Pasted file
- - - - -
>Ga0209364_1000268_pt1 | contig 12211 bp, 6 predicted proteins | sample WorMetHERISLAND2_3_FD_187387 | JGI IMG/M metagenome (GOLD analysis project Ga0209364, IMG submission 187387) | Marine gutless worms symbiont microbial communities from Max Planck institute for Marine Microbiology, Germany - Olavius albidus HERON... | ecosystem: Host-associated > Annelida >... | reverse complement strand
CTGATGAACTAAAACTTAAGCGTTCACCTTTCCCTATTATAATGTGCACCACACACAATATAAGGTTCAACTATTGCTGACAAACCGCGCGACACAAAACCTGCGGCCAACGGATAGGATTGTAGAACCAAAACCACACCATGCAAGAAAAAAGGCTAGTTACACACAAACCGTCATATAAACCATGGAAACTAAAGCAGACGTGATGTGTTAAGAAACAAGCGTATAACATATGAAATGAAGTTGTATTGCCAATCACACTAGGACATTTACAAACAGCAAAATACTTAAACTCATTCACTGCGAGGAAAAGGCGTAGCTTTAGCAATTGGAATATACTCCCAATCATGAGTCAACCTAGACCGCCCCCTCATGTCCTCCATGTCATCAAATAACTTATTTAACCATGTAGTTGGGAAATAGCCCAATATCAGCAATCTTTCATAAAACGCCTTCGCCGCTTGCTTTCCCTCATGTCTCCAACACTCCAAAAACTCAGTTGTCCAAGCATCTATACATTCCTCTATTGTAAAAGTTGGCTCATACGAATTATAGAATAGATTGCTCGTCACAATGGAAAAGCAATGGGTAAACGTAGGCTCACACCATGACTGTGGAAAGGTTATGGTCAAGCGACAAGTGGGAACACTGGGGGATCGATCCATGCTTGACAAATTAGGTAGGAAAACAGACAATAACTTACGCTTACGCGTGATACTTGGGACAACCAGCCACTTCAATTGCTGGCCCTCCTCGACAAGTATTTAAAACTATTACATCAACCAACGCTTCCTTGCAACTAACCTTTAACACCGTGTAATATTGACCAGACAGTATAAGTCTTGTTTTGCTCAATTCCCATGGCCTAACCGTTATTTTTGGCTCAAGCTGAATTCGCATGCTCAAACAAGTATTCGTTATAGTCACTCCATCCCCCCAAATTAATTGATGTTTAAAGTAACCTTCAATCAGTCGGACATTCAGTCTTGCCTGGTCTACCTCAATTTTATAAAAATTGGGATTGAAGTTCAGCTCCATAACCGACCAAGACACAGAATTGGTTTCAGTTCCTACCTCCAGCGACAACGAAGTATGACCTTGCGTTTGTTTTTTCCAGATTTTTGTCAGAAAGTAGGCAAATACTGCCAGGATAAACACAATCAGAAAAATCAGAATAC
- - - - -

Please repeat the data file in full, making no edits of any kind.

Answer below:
>Ga0209364_1000268_pt1 | contig 12211 bp, 6 predicted proteins | sample WorMetHERISLAND2_3_FD_187387 | JGI IMG/M metagenome (GOLD analysis project Ga0209364, IMG submission 187387) | Marine gutless worms symbiont microbial communities from Max Planck institute for Marine Microbiology, Germany - Olavius albidus HERON... | ecosystem: Host-associated > Annelida >... | reverse complement strand
CTGATGAACTAAAACTTAAGCGTTCACCTTTCCCTATTATAATGTGCACCACACACAATATAAGGTTCAACTATTGCTGACAAACCGCGCGACACAAAACCTGCGGCCAACGGATAGGATTGTAGAACCAAAACCACACCATGCAAGAAAAAAGGCTAGTTACACACAAACCGTCATATAAACCATGGAAACTAAAGCAGACGTGATGTGTTAAGAAACAAGCGTATAACATATGAAATGAAGTTGTATTGCCAATCACACTAGGACATTTACAAACAGCAAAATACTTAAACTCATTCACTGCGAGGAAAAGGCGTAGCTTTAGCAATTGGAATATACTCCCAATCATGAGTCAACCTAGACCGCCCCCTCATGTCCTCCATGTCATCAAATAACTTATTTAACCATGTAGTTGGGAAATAGCCCAATATCAGCAATCTTTCATAAAACGCCTTCGCCGCTTGCTTTCCCTCATGTCTCCAACACTCCAAAAACTCAGTTGTCCAAGCATCTATACATTCCTCTATTGTAAAAGTTGGCTCATACGAATTATAGAATAGATTGCTCGTCACAATGGAAAAGCAATGGGTAAACGTAGGCTCACACCATGACTGTGGAAAGGTTATGGTCAAGCGACAAGTGGGAACACTGGGGGATCGATCCATGCTTGACAAATTAGGTAGGAAAACAGACAATAACTTACGCTTACGCGTGATACTTGGGACAACCAGCCACTTCAATTGCTGGCCCTCCTCGACAAGTATTTAAAACTATTACATCAACCAACGCTTCCTTGCAACTAACCTTTAACACCGTGTAATATTGACCAGACAGTATAAGTCTTGTTTTGCTCAATTCCCATGGCCTAACCGTTATTTTTGGCTCAAGCTGAATTCGCATGCTCAAACAAGTATTCGTTATAGTCACTCCATCCCCCCAAATTAATTGATGTTTAAAGTAACCTTCAATCAGTCGGACATTCAGTCTTGCCTGGTCTACCTCAATTTTATAAAAATTGGGATTGAAGTTCAGCTCCATAACCGACCAAGACACAGAATTGGTTTCAGTTCCTACCTCCAGCGACAACGAAGTATGACCTTGCGTTTGTTTTTTCCAGATTTTTGTCAGAAAGTAGGCAAATACTGCCAGGATAAACACAATCAGAAAAATCAGAATAC